Karen Millen wins latest round in legal battle with Dunnes Stores over fashion designs
UK fashion company Karen Millen has won another round in its continuing legal battle with Dunnes Stores concerning the protection of fashion designs after the Supreme Court today dismissed some complaints raised by Dunnes.
However, because a European Court of Justice decision is awaited on key issues raised in the Supreme Court appeal by Dunnes against a High Court ruling in favour of Karen Millen, the full hearing of that appeal remains on hold until the European Court gives its decision.
Karen Millen brought the case alleging Dunnes breached European regulations by copying a woman's shirt and top. At the heart of the landmark case is a black knit top and a striped shirt sold in blue and brown versions.
The case centres on the interpretation of the 2002 regulation relating to the protection of fashion designs and the outcome could have ramifications for all high street retail chains.
In the High Court, Karen Millen's UK parent company, Mosaic Fashions, had claimed Dunnes produced almost identical womens clothing to the items produced by Karen Millen, thereby infringing design rights under the 2002 Regulation on unregistered Community Designs.
Karen Millen launched the top and shirt in December 2005 and Dunnes put similar items on sale in the Savida range at their stores in 2006. The Dunnes Stores top was made in China and shipped through Korea to Ireland while the Dunnes Stores shirt was manufactured in Turkey.
In her High Court judgment, Ms Justice Mary Finlay Geoghegan ruled Dunnes, in offering for sale the black knit top and blue and brown shirts, infringed Karen Millen's rights to unregistered Community design under the 2002 in each of the three designs.
The primary issue was whether Karen Millen held the right to an unregistered community design in the Karen Millen designs. An unregistered design confers on its holder the right to prevent others selling the design only if the contested use results from copying the protected design.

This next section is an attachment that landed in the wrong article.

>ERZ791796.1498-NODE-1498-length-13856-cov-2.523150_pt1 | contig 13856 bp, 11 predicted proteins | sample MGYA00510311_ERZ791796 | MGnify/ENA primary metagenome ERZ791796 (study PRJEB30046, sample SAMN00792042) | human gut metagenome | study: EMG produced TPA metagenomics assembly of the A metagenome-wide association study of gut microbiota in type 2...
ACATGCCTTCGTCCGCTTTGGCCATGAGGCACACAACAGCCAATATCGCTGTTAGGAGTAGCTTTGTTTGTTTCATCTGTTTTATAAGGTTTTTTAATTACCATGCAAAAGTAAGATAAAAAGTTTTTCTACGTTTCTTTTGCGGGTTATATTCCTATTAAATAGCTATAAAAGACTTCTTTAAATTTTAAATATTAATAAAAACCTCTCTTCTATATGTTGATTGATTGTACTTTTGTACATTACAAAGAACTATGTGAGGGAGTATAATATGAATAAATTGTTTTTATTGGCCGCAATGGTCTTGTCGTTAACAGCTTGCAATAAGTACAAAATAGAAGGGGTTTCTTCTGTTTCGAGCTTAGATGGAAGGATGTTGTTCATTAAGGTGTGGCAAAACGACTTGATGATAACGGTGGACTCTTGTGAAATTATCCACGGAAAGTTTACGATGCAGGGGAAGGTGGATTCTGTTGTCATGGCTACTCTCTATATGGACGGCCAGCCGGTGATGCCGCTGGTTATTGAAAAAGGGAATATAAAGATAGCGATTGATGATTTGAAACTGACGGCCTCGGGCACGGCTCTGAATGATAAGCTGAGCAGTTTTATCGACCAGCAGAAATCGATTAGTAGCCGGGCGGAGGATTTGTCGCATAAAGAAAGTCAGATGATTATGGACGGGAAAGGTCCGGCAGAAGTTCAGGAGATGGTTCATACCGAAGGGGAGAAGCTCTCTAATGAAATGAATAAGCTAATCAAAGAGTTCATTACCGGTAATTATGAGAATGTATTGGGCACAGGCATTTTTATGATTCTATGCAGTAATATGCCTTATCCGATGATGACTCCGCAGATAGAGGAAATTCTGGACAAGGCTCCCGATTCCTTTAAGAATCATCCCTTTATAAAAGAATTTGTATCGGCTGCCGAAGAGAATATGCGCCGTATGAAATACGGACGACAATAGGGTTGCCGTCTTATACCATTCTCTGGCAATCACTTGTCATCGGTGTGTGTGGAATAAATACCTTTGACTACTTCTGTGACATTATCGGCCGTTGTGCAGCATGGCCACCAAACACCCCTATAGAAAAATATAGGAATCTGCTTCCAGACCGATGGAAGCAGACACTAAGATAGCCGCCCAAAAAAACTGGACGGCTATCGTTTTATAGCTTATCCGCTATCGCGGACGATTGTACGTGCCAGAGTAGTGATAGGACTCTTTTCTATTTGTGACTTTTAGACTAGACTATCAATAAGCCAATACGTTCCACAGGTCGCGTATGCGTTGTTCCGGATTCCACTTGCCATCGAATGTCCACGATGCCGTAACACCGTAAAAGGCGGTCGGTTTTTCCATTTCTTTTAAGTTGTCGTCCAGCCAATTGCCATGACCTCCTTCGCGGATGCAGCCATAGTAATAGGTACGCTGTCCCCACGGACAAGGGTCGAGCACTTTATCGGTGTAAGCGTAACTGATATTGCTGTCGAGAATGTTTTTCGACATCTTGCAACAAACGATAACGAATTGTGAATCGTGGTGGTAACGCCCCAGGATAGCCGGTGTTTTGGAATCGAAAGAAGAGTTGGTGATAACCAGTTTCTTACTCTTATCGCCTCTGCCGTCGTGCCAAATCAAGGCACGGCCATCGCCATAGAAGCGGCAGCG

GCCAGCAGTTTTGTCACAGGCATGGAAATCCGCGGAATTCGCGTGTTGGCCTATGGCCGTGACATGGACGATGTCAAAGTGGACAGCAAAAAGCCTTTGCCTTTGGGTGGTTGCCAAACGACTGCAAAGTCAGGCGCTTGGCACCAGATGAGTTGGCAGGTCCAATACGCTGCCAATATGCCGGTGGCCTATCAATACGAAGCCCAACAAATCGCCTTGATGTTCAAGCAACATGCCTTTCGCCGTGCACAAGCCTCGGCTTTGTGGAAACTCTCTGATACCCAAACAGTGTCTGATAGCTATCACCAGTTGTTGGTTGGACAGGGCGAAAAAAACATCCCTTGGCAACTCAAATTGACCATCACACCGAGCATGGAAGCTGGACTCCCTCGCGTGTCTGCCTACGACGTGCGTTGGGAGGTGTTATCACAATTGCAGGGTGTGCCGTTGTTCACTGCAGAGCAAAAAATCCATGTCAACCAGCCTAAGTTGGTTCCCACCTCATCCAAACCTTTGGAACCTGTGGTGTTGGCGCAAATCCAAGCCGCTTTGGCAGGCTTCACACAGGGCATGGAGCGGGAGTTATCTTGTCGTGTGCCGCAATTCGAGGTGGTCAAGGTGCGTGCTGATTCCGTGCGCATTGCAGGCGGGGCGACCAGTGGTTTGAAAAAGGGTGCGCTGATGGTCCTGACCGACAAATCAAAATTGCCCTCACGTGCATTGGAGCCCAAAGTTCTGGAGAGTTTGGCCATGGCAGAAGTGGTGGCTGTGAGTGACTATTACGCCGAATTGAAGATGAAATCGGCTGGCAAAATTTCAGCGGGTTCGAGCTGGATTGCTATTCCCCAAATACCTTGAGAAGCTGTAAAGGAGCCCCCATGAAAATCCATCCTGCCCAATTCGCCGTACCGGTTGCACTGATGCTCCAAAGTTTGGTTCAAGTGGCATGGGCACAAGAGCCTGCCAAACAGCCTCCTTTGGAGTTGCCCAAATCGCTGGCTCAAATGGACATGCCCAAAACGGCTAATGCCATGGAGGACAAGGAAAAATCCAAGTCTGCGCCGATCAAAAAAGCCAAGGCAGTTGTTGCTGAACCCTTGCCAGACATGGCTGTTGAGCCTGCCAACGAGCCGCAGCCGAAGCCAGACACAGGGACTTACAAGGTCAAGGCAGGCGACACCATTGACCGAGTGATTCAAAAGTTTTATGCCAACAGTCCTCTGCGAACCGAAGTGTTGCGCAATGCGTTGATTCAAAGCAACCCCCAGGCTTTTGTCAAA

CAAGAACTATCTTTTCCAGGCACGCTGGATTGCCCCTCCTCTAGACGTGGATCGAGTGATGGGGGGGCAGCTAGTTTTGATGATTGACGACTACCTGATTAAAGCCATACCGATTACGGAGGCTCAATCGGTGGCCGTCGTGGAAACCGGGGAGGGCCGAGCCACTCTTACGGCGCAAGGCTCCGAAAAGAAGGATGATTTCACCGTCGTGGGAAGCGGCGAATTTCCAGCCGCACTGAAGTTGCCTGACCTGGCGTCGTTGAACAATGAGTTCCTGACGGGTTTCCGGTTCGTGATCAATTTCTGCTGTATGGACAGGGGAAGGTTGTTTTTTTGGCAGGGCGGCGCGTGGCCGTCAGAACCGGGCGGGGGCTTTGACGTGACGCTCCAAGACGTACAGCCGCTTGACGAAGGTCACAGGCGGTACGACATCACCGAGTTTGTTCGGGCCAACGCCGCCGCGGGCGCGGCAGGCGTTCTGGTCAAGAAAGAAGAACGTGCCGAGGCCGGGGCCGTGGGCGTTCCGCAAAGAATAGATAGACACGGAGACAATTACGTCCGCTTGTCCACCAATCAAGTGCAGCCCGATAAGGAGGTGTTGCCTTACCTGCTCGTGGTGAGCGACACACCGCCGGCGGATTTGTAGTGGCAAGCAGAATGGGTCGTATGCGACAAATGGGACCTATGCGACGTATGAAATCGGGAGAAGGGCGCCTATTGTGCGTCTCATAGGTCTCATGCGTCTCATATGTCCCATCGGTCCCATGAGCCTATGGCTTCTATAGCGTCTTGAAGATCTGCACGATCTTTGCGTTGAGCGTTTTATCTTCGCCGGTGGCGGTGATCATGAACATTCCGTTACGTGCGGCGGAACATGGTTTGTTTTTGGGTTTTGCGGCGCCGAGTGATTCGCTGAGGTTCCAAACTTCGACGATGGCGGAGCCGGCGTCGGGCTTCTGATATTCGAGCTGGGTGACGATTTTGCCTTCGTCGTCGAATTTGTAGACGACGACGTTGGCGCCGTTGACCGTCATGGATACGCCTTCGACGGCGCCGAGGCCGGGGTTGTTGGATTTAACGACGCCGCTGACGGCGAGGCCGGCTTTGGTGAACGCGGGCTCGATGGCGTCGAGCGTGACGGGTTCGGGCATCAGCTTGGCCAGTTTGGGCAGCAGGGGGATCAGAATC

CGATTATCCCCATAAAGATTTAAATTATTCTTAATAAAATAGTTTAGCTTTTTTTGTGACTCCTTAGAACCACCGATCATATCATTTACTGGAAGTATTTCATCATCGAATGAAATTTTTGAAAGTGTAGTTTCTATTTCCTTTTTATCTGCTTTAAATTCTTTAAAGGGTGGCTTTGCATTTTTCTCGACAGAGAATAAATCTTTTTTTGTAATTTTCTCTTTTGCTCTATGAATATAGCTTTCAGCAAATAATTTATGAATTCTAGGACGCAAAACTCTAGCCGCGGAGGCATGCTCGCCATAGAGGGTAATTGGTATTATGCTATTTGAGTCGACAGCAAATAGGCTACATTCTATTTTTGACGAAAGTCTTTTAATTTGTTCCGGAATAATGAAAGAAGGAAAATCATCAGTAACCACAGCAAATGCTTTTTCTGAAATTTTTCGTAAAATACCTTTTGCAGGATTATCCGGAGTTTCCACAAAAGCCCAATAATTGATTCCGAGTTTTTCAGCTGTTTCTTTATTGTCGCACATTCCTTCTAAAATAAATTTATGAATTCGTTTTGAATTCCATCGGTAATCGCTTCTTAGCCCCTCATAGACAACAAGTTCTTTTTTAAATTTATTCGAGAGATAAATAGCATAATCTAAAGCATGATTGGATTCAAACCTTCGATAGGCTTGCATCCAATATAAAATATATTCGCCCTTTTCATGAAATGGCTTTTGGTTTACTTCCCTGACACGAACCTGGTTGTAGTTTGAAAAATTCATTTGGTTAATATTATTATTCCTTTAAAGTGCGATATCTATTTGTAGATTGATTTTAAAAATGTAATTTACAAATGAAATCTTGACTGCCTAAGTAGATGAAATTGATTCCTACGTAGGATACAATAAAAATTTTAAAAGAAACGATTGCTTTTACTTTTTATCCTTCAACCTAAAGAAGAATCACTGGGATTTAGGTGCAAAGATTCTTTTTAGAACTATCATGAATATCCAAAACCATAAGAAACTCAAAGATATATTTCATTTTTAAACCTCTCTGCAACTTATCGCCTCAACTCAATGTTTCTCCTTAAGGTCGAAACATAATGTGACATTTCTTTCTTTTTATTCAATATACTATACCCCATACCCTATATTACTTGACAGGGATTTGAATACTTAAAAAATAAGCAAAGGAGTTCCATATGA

Having examined the garments and heard evidence, Ms Justice Finlay Geoghegan found the right to the community design in the three Karen Millen designs was vested in Mosaic. She ordered Dunnes to stop copying designs for women's clothing which Karen Millen claimed it originated and to deliver up any of the items of clothing still in its possession at the time.
Dunnes appealed to the Supreme Court but its full judgment remains on hold pending the ECJ's decision on key issues.
Those issues include whether the "individual character" of a design for the purposes of the Regulation is to be considered by reference to whether an asserted design differs from the impression produced on an "informed user" by an individual design previously made available to the public, or an amalgam of features of earlier designs.
The ECJ is also considering whether the Supreme Court was obliged to treat a design as valid where the alleged right holder had merely indicated what constituted its "individual character" rather than established that character as a "matter of fact".
Pending the ECJ decision, the Supreme Court considered an issue of Irish law raised in the appeal concerning the admissibility of evidence about the impact of a design on witnesses who were asked to consider questions of novelty and individual character.
The issue arose after Dunnes complained about how the High Court dealt with evidence of designer Helen McAlinden and others who gave evidence in the case. Among various complaints, Dunnes alleged the High Court had ignored evidence of its witnesses concerning the impact of the designs.
Giving the Supreme Court decision today, Mr Justice Donal O'Donnell dismissed Dunnes's complaints in that regard. The High Court judge did not ignore evidence of fact given by the witnesses concering the designs or the reasons given by them for their views of the designs, he said. The High Court had adopted the correct approach in relation to the witnesses evidence, he said.